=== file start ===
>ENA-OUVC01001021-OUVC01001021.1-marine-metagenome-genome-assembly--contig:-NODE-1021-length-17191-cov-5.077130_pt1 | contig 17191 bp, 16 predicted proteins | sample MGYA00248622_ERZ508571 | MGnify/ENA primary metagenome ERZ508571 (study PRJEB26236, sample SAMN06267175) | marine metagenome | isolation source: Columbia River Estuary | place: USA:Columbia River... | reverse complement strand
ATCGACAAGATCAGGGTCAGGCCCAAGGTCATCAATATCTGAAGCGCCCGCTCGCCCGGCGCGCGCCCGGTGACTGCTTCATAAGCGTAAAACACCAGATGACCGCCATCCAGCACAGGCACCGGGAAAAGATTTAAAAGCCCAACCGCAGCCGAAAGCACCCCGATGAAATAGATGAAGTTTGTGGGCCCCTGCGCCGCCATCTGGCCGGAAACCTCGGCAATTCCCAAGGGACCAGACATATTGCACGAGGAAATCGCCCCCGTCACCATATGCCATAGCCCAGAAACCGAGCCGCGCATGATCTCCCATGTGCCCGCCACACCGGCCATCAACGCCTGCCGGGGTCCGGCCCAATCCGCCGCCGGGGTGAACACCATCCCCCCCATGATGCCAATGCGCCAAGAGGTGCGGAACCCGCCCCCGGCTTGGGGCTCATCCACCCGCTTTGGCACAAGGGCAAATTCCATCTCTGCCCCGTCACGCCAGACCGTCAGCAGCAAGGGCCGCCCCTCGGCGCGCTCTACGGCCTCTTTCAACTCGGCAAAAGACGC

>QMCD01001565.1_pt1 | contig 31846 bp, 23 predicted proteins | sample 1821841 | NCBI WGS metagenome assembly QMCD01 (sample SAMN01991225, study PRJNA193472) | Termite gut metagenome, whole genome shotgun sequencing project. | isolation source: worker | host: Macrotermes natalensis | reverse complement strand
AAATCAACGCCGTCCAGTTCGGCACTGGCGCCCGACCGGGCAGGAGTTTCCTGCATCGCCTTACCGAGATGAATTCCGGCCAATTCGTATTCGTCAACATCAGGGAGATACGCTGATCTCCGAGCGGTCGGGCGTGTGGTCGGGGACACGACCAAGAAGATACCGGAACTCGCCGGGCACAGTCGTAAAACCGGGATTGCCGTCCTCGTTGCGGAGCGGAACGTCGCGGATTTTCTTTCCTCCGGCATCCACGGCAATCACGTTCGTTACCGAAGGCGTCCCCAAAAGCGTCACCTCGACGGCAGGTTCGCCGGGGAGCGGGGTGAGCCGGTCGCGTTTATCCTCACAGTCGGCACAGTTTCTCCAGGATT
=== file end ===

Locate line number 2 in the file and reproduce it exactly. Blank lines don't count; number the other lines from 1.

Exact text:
ATCGACAAGATCAGGGTCAGGCCCAAGGTCATCAATATCTGAAGCGCCCGCTCGCCCGGCGCGCGCCCGGTGACTGCTTCATAAGCGTAAAACACCAGATGACCGCCATCCAGCACAGGCACCGGGAAAAGATTTAAAAGCCCAACCGCAGCCGAAAGCACCCCGATGAAATAGATGAAGTTTGTGGGCCCCTGCGCCGCCATCTGGCCGGAAACCTCGGCAATTCCCAAGGGACCAGACATATTGCACGAGGAAATCGCCCCCGTCACCATATGCCATAGCCCAGAAACCGAGCCGCGCATGATCTCCCATGTGCCCGCCACACCGGCCATCAACGCCTGCCGGGGTCCGGCCCAATCCGCCGCCGGGGTGAACACCATCCCCCCCATGATGCCAATGCGCCAAGAGGTGCGGAACCCGCCCCCGGCTTGGGGCTCATCCACCCGCTTTGGCACAAGGGCAAATTCCATCTCTGCCCCGTCACGCCAGACCGTCAGCAGCAAGGGCCGCCCCTCGGCGCGCTCTACGGCCTCTTTCAACTCGGCAAAAGACGC